The Maracanã Stadium in Rio de Janeiro, Brazil, also holds the title for the stadium with the highest attendance in the whole world to date. There were 199,854 people at the stadium for the 1950 World Cup Final. The high attendance numbers were again witnessed in 1983 where 155,253 fans were on hand for a local match between Flamengo and Santos. The stadium underwent a major redevelopment back in 2013, and as a result, the capacity has decreased to around 100,000.

Estadio Azteca in Mexico City, Mexico

The Estadio Azteca in Mexico City, Mexico, popular for having hosted two different World Cup Finals, remains as one of the largest stadiums in the world today. The stadium hosted the 1970 World Cup and again in 1986. The stadium opened back in 1966 has gained popularity due to the high number of spectators attending matches there. The very first game held at the stadium attracted 107,494 spectators, which was a world record on its own. The original capacity for the stadium may have been 115,000, but with the introduction of new safety measures and building guidelines, the capacity has dropped to around 100,000 after renovations back in 2016.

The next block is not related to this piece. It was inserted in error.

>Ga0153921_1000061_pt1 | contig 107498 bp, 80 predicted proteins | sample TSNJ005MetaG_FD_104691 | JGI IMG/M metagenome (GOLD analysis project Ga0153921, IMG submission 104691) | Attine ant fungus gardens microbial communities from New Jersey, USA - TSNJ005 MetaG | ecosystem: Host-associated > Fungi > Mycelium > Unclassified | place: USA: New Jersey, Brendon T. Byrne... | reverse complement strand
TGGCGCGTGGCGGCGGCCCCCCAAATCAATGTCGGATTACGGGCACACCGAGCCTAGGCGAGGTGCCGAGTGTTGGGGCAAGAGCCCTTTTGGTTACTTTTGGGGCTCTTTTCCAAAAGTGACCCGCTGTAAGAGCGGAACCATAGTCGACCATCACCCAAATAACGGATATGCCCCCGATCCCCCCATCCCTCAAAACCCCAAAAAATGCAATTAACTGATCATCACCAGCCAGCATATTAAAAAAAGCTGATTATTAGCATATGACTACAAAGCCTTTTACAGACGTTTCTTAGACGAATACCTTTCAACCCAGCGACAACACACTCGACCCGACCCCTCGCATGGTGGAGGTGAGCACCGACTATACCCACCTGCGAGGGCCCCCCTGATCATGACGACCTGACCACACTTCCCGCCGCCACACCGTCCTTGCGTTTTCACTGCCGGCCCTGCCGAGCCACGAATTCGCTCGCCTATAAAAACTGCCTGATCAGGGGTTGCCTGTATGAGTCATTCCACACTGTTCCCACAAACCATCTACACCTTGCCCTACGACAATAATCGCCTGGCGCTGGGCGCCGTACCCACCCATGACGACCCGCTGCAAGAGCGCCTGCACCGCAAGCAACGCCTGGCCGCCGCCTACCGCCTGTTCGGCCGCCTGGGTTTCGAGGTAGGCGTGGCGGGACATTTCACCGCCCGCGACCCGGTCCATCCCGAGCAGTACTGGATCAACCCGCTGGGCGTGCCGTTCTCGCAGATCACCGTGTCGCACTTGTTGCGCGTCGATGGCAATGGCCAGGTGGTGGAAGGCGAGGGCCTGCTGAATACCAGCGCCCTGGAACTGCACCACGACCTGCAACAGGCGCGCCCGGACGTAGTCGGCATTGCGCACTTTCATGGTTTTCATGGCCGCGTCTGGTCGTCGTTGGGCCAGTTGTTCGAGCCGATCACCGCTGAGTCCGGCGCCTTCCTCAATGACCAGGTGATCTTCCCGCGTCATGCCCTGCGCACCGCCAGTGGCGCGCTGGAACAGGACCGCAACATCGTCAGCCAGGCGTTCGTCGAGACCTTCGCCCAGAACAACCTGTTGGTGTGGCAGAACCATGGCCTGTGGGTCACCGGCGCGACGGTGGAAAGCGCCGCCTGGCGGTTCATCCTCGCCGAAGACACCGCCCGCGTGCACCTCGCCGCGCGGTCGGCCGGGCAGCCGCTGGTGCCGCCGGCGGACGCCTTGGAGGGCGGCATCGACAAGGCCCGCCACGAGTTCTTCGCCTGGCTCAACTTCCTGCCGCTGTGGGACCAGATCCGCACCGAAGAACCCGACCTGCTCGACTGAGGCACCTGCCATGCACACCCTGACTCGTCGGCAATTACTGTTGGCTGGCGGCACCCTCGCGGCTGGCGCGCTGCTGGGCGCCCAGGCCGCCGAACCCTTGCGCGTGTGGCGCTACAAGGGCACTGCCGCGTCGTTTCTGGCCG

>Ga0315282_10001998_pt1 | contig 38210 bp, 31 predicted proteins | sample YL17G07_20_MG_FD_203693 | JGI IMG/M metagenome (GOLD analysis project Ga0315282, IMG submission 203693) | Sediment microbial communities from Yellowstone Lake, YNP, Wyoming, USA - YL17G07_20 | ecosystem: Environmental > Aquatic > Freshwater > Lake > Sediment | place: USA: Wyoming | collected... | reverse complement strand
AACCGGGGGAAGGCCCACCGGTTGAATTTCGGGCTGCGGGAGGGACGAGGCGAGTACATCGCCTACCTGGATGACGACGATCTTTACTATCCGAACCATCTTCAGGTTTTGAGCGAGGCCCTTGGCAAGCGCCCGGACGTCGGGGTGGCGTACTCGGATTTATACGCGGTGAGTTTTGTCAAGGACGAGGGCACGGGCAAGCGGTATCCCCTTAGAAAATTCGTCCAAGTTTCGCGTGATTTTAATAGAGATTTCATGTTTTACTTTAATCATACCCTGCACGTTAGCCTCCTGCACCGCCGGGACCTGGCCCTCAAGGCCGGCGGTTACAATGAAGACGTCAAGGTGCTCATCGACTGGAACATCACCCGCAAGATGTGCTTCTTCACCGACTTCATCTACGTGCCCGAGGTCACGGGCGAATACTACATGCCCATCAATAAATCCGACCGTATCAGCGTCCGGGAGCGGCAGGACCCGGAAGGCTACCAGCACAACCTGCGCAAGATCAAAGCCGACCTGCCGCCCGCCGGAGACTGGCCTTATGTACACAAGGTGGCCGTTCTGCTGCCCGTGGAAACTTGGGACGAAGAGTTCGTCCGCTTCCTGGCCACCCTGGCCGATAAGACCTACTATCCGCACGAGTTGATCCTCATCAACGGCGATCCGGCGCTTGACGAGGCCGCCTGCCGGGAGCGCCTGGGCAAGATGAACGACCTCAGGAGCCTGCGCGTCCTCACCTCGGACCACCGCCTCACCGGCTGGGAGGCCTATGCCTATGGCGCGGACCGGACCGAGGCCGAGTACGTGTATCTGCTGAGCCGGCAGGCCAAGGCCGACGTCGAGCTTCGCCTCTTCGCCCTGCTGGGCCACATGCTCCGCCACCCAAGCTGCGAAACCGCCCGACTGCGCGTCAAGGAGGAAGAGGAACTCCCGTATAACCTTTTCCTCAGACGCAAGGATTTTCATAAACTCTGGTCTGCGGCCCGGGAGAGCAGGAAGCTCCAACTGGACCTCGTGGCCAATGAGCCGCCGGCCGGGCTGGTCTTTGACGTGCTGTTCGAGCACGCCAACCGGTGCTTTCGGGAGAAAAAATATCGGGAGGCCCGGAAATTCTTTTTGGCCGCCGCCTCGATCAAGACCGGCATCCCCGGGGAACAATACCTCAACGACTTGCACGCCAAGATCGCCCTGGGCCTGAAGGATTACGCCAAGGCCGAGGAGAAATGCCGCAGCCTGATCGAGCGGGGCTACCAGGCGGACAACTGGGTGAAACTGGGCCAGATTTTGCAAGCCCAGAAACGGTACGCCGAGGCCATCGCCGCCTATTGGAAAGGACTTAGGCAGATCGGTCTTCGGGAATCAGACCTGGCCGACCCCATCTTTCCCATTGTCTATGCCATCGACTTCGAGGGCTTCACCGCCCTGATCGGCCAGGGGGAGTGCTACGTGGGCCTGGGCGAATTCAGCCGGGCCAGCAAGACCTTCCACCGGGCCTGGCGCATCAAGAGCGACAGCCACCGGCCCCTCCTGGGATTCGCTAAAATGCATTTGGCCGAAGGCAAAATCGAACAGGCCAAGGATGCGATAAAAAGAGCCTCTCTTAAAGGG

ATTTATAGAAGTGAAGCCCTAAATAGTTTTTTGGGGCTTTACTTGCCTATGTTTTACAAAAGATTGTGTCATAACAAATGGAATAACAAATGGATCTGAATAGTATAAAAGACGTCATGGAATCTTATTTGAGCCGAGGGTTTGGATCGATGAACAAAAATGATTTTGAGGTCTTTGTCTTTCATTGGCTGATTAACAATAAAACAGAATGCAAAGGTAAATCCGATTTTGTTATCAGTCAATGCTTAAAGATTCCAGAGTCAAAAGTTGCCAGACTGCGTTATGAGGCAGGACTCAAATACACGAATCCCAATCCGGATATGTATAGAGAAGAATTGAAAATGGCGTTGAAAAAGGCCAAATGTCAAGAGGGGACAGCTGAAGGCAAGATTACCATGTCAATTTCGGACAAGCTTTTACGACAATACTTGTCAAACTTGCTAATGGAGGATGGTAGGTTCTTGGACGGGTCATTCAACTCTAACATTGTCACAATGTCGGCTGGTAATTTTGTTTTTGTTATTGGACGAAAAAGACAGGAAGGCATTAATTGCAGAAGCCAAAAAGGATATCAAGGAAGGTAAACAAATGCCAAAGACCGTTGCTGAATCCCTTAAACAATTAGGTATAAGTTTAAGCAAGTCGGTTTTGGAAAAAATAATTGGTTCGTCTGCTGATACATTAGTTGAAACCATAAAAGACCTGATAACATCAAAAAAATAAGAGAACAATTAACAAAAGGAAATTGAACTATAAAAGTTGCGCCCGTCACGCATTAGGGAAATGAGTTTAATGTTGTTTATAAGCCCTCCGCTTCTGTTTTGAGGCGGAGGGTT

The stadium is also popular for the famous "Hand of God" used by Diego Maradona back in 1986 to describe his goal against England. Also, many fans of Pele associate his success with the stadium making it a popular hangout for many World Cup fans. However, the stadium is a bitter pill for England football fans due to the Maradona goal. The controversy surrounding the goal is that the referee failed to disqualify it, having not seen what had happened. As a result, England never advanced to the finals, and Argentina won the World Cup that year. It was difficult as there were no advanced technologies that one could use to review the game or confirm the move. Today, VAR technology can be used to review goals to ensure obvious errors are corrected.